The thermometer reached 25C at 1115 today – that’s about 2C higher than it was at this time yesterday, which was our warmest day of the year so far. If the heat doesn’t generate too much cloud it could be yet another very warm day.
Ah, well – both of the year-to-date temperature records set yesterday were broken today, with a maximum of 30.2C recorded at 1706 and an average daytime (0600-1800) temperature of 24.2C.
The average temperature for this month now stands at 18.2C, which is 0.9C below the average for July last year.
As we thought might happen, this afternoon saw a new high temperature for this year with 29.6C being recorded at 1706.
It has also been the warmest day (0600-1800) so far this year, with an average temperature of 23.7C – rather an appropriate figure for the 23rd of July!
Despite the recent high temperatures, this month is not yet a match for July 2013 – the average temperature so far this month is 18C, compared with 19.1C for last year. Probably not our warmest July ever, then, but a firm favourite for second place.
I’m typing this at 1315 BST and the temperature is 27.8C and rising. The highest temperature seen to far this year is 29.1C at 1643 on 17 July, and our all-time high is 31.2C on 19 July 2013 – just over a year ago.
There is a gentle north-easterly breeze today which, so far at least, has prevented a sea breeze from forming. The sea breeze is usually a limiting factor on our high temperatures, and it is when the cooler air from the sea is blocked by an offshore breeze that we see our highest temperatures.
So – keep an eye on the web site this afternoon. It seems quite possible that this year’s high of 29.1C will be exceeded. Beating the all-time high of 31.2C is less likely because the heat is already causing some cumulus clouds to form, but you never know.
While I was typing this, the thermometer topped 28C – it’s going to be a warm one.
The temperature reached 29.1C at 1643 today giving us a new high for this year, and average temperatures for last night (1800-0600) and today (0600-1800) were also new highs for this year with 18.0C and 23.1C respectively.
These figures are not exceptional for July – we have topped 29C for five out of the last seven years, and the average so far this month of 17.2C is well within the normal range. It is a year ago almost to the day – the 19th July 2013, to be exact – that we recorded our all-time record high (for this weather station) of 31.2C. We saw a daytime average of 25.8C on 18 July last year, so we can see that today’s figures are some way off being record-breakers.
Still, it’s good so see some proper summer warmth. If the forecasts are right they may soon be followed by some proper summer thunderstorms and that too is a repeat of events last July.
June this year saw some big contrasts in the weather. It was a warm month, about 1.1C above normal for the time of year and the warmest June yet recorded here with an average temperature of 16.4C. The highest temperature was 26.1C on 23rd June, which is by no means a record but still a respectable high.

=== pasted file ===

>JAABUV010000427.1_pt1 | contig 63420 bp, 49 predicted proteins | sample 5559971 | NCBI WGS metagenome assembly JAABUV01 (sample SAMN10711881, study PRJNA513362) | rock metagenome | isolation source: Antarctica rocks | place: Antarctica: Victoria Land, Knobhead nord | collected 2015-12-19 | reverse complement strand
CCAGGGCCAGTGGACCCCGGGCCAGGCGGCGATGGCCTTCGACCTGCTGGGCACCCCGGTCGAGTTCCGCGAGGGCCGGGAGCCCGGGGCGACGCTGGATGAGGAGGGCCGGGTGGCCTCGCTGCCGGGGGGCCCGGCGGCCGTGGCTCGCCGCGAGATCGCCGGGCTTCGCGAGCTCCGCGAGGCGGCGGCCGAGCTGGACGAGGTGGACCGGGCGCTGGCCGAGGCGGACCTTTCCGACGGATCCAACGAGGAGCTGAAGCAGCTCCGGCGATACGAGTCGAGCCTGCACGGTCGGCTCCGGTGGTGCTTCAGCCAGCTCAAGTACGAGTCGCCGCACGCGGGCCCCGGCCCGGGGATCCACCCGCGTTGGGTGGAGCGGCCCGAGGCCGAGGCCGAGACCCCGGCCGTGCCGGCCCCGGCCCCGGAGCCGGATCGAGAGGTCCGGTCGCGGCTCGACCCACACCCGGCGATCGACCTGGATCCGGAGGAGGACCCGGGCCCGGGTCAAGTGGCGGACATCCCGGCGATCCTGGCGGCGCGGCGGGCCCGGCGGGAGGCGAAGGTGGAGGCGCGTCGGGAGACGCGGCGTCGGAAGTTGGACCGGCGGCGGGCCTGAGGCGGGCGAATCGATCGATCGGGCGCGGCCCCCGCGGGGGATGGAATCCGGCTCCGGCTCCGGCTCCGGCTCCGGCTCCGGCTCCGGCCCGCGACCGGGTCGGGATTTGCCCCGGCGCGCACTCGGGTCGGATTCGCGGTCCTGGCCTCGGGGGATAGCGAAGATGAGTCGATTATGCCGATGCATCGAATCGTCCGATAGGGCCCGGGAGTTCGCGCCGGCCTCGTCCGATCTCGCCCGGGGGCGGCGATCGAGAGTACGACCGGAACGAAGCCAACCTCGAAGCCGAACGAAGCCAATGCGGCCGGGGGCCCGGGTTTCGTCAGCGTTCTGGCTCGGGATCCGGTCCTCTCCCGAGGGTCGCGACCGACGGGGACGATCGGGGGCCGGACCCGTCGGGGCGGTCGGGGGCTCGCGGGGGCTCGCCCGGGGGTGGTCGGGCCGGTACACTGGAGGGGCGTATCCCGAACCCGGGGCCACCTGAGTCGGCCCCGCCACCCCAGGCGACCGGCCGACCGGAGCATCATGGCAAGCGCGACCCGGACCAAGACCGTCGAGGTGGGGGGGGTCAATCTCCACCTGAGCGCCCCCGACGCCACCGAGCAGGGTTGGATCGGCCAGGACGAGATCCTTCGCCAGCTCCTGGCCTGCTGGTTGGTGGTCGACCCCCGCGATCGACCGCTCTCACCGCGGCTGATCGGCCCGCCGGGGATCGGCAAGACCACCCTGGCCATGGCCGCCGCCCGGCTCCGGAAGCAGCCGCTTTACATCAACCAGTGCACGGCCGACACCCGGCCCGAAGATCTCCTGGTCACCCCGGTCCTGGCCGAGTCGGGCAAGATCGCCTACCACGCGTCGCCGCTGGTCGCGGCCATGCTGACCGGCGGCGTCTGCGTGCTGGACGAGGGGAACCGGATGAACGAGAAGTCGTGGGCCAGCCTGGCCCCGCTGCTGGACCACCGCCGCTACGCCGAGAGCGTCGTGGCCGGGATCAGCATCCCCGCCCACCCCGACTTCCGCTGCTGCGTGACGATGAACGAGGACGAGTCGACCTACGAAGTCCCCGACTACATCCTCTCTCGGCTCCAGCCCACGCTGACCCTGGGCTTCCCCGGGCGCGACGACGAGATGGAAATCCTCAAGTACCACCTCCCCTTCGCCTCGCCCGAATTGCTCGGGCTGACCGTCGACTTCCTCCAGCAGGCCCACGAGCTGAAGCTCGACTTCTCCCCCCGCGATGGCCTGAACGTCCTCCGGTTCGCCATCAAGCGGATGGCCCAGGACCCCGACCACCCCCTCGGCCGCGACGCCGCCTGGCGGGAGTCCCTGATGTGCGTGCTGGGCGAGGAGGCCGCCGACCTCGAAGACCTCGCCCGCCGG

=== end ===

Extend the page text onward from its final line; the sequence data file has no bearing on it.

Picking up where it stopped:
It may have been warm, but June was also wet. The total rainfall of 69.2mm was well above average for June, but what makes the total more remarkable is that almost two thirds of it fell on two days, with 21.6mm recorded on the 4th and 20.6mm on the 27th. That makes those two days the second and third wettest June days on record here. On the other hand there was a two week period, from the 10th to the 25th inclusive, when no rain was recorded at all. So, a very mixed month – unusually warm for two weeks in the middle of the month, but some exceptional rainfall at each end.
June began under the influence of Atlantic lows, with a particularly complex and slow-moving depression bringing prolonged rain on the 4th. Three days later a large depression south-west of Ireland drew warm, moist air up from the south, which generated a lively thunderstorm early on the 7th – as the storm passed over there was a 3hPa increase in barometric pressure in the space of 10 minutes.
By the 10th a high pressure system had formed over the UK and this soon moved off to a point to the south west of Ireland, where it stayed until the 23rd. This high blocked any more Atlantic lows from reaching the south of the country, pushing them to the north of the UK and bringing us a spell of dry, sunny and warm weather – just right for hay-making. The temperatures recorded here were often tempered by sea breezes and so were not quite as high as those seen further inland; but we regularly got into the mid-20s and, towards the end of the dry spell, we saw that reading of 26.1C.
The high pressure retreated back to the Azores from the 23rd, allowing the Atlantic weather systems to return. A complex low brought another spell of prolonged rain on the 27th and there was a good deal of cloud, but the month ended with the sun putting in a welcome appearance on the 30th.
Overall, there was something for everyone – some proper summer weather but not too dry, and some thunder and lightning to liven things up.